Does History Move Too Fast To Comprehend?

Hayden Hollingsworth
Hayden Hollingsworth

When I first read We Can Have Pease in the Holy Land it was hot off the press.  Jimmy Carter laid out a six-part plan that really made sense.  That was in March 2009 but now a scant four months later things have changed dramatically:  A new government in Israel; tremendous unrest in their arch-enemy, Iran; troops being withdrawn for Iraq and the not surprising resumption of Sunni/Shiite ethnic violence; a change of command and direction in Afghanistan; North Korea behaving with ever-increasing bellicosity. Those are just the tips of foreign policy icebergs.  It’s enough to make one throw up their hands in despair!

That’s the one thing that would be more dangerous than tackling these problems in a less-than-well-thought-out manner.  When I recently picked up Jimmy Carter’s book, the ideas that seemed so plausible at the beginning of the year now appears to be close to unworkable.  That I ever believed things could be solved in six steps speaks as much to my naiveté as to the rapidly flowing maelstrom of recent months.  Carter’s book is still worth the reading but it is certainly no “beach book” so I will give you a brief and balanced (I believe) summary.

Jimmy Carter certainly will be remembered, among other things, as a prolific writer.  His twenty-fourth book is well worth the few hours it will take to read.  When he published Palestine Peace Not Apartheid several years ago he was roundly pilloried as being too partial to the Palestinians.  His current work may evoke similar complaints from the pro-Israeli camp, but his approach is balanced. To dismiss Carter’s views as partisan to either side is to read these books through the lens of one’s own prejudice.

In thirteen chapters he gives a well-documented history of conflict covering the three thousand years between Abraham and the Six Day War (in five pages), then settles down to a thoughtful outlining of the problems and attempted solutions since 1967.

The issues have become increasingly well-defined: Two nations/one nation, borders, Jerusalem, West Bank Israeli settlements, Arabs living in Israel, the return of Arab refugees, and Gaza, to mention the major ones.  All of these are addressed in a six-point plan that Carter proposes.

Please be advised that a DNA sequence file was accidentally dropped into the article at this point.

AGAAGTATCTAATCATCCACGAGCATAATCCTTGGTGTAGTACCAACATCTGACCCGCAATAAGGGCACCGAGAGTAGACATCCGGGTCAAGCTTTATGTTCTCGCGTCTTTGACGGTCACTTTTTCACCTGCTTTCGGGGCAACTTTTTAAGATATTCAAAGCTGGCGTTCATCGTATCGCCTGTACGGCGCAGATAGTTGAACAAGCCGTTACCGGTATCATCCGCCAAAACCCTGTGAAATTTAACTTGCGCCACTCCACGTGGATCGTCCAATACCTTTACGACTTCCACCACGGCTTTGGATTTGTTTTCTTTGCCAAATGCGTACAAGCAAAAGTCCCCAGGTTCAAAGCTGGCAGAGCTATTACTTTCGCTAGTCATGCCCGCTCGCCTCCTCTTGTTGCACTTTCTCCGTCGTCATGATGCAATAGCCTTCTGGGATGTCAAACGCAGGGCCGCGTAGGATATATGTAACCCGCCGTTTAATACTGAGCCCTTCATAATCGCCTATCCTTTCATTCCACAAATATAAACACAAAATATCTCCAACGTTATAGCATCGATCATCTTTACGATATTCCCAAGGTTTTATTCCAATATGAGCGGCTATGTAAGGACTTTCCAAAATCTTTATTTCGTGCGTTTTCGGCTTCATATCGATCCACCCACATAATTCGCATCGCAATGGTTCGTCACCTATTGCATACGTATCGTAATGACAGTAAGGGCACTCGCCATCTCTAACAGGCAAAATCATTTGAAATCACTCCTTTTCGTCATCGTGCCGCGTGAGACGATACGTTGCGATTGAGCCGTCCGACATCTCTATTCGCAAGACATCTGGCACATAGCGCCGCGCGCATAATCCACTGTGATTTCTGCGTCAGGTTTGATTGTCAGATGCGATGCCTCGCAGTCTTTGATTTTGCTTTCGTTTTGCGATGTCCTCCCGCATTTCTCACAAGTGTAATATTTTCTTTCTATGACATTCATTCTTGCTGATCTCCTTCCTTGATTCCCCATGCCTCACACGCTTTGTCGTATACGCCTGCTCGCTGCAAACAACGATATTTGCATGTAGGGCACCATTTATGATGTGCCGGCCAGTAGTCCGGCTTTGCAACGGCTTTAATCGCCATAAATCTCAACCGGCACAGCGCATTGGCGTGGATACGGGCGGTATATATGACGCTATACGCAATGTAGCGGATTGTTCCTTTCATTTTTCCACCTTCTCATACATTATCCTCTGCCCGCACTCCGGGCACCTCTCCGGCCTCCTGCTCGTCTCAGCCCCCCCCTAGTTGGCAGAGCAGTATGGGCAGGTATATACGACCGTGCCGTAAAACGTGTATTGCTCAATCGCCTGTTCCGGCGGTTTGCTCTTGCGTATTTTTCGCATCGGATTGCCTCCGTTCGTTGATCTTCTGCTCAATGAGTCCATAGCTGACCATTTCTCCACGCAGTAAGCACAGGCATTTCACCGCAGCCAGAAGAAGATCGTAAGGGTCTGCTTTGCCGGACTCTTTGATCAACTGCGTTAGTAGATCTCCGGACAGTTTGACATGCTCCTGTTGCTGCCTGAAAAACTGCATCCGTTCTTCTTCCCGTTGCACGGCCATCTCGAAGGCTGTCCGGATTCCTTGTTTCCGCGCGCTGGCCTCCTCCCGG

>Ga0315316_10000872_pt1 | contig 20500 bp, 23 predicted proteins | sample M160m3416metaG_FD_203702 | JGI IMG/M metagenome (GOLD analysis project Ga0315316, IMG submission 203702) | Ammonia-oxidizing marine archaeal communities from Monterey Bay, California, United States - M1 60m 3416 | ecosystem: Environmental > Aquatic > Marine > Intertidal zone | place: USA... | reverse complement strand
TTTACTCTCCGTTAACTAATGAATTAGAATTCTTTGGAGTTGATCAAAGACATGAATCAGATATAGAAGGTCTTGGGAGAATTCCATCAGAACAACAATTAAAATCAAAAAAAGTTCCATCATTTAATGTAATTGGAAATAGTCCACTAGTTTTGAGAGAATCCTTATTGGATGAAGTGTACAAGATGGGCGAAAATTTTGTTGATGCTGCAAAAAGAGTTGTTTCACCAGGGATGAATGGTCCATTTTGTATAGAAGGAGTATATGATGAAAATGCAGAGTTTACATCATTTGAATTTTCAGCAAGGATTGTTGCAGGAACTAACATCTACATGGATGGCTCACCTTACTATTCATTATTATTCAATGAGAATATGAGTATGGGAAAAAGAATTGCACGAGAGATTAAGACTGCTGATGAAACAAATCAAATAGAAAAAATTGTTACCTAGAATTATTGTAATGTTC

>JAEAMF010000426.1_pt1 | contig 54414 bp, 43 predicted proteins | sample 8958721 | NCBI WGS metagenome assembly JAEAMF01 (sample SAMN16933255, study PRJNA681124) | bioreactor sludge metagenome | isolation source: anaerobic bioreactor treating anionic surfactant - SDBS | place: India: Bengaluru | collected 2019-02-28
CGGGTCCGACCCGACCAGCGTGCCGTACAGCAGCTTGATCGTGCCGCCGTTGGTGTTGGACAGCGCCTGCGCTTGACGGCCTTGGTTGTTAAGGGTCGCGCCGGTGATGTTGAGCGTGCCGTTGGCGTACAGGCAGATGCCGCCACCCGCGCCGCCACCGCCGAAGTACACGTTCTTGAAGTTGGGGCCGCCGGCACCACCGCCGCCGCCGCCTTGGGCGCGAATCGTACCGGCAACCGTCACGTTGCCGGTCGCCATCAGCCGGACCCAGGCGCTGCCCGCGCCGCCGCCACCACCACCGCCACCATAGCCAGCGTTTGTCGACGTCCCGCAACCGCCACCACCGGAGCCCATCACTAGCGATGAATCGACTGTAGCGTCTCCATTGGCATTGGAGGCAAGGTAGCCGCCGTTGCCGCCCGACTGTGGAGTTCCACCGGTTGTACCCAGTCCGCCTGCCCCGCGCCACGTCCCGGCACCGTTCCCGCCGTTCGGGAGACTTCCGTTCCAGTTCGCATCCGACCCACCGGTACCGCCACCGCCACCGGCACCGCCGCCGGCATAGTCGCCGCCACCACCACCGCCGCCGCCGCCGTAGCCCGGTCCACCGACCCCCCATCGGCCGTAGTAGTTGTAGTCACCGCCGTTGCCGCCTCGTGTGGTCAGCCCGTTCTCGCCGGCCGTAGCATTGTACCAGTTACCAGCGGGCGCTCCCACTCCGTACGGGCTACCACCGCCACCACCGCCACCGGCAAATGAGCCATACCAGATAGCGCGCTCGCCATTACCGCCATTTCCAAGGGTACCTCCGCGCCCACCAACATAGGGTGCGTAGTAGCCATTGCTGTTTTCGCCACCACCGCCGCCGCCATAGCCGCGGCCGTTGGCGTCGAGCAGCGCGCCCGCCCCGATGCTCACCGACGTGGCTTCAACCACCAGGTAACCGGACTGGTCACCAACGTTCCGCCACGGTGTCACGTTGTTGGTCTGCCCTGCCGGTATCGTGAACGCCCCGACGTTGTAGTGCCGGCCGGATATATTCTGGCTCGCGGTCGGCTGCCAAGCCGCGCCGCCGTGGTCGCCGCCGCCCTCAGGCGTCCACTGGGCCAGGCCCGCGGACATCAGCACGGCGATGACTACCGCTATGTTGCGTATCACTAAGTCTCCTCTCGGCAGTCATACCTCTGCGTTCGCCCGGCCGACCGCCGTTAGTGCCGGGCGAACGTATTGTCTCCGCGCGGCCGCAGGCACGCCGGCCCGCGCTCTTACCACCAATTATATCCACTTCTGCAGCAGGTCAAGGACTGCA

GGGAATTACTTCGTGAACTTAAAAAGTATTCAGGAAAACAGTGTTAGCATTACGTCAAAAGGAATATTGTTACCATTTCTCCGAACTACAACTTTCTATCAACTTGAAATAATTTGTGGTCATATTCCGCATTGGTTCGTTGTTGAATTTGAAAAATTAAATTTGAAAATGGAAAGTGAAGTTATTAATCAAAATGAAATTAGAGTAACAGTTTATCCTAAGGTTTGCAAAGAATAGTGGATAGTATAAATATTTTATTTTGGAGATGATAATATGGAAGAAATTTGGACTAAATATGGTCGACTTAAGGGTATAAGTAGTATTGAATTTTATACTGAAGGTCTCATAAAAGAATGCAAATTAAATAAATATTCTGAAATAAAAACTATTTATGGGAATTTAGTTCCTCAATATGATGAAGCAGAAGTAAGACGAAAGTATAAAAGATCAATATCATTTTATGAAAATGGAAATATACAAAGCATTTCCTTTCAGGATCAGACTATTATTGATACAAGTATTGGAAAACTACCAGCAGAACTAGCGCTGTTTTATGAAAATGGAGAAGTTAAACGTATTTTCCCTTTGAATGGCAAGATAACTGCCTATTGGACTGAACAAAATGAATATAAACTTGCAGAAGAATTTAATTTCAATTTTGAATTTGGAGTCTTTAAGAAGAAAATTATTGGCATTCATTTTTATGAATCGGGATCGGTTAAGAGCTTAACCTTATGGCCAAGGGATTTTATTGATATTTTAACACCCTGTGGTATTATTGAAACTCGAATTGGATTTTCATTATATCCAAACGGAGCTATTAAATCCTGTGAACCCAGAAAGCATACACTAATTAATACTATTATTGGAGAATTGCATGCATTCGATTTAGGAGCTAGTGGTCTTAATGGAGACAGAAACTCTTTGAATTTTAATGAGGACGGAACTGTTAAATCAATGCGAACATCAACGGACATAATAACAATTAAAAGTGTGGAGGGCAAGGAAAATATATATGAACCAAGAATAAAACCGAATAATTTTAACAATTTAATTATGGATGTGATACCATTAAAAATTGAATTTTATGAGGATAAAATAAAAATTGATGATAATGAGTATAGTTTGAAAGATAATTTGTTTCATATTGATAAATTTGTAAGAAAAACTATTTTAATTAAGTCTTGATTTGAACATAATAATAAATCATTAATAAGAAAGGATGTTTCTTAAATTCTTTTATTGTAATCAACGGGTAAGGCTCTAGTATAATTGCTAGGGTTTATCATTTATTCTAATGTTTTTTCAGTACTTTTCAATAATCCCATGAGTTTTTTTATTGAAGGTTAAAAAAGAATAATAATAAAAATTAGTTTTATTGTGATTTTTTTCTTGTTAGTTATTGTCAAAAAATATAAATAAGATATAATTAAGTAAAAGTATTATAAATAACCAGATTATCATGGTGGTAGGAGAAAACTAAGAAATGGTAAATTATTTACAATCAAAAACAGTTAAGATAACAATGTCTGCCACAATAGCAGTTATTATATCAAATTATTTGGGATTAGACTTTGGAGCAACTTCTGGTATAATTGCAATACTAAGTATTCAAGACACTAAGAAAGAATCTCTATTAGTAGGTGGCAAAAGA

One of the most informative sections of the book is the five appendices which summarize the major peace initiatives from United Nations Resolution 242 (after the Six Day War in 1967) to the International Quartet Road Map for Peace in 2003.  The reading of these documents will broaden one’s understanding of the monumental complexity that will require many compromises on all sides.

Carter’s judgment is based on decades of study so he harbors no illusion of an easily achievable outcome.  Although published just eight months ago, recent changes in the Middle East bring into serious question the cautious optimism evinced. The newly formed government of Israel with Benjamin Netanyahu is far more hawkish than that of Ariel Sharon and his successor, Ehud Barak.  The appointment of Avigdor Lieberman as Foreign Minister advances the challenge for the United States to broker permanent peace.

Until last month Netanyahu refused to mention a two-state solution and who has heard anything of Lieberman and Tzipi Livni?  She may have been the best hope for a new path, but even that seems a far stretch.  Mahmoud Ahmadenijad and his Iraqi ecclesiastical masters seem deaf to anything but their own rhetoric.   Who knows what is going on in the heads of Hamid Karzai and the Afghani warlords?

Then, of course, there is the matter of the economy, the national debt, and the Senate’s concern as to whether Sonia Sotomayor will destroy our justice system as wise old white men perceive it to be.  Our President has more on his mind than I can imagine while the pundits swarm like moths around a candle looking for illumination of their own persona.

Regardless of one’s personal views or political persuasion, Carter’s book should be required reading for a better understanding of how a reasoned approach is mandatory to maneuver through the morass in which we are currently wandering.

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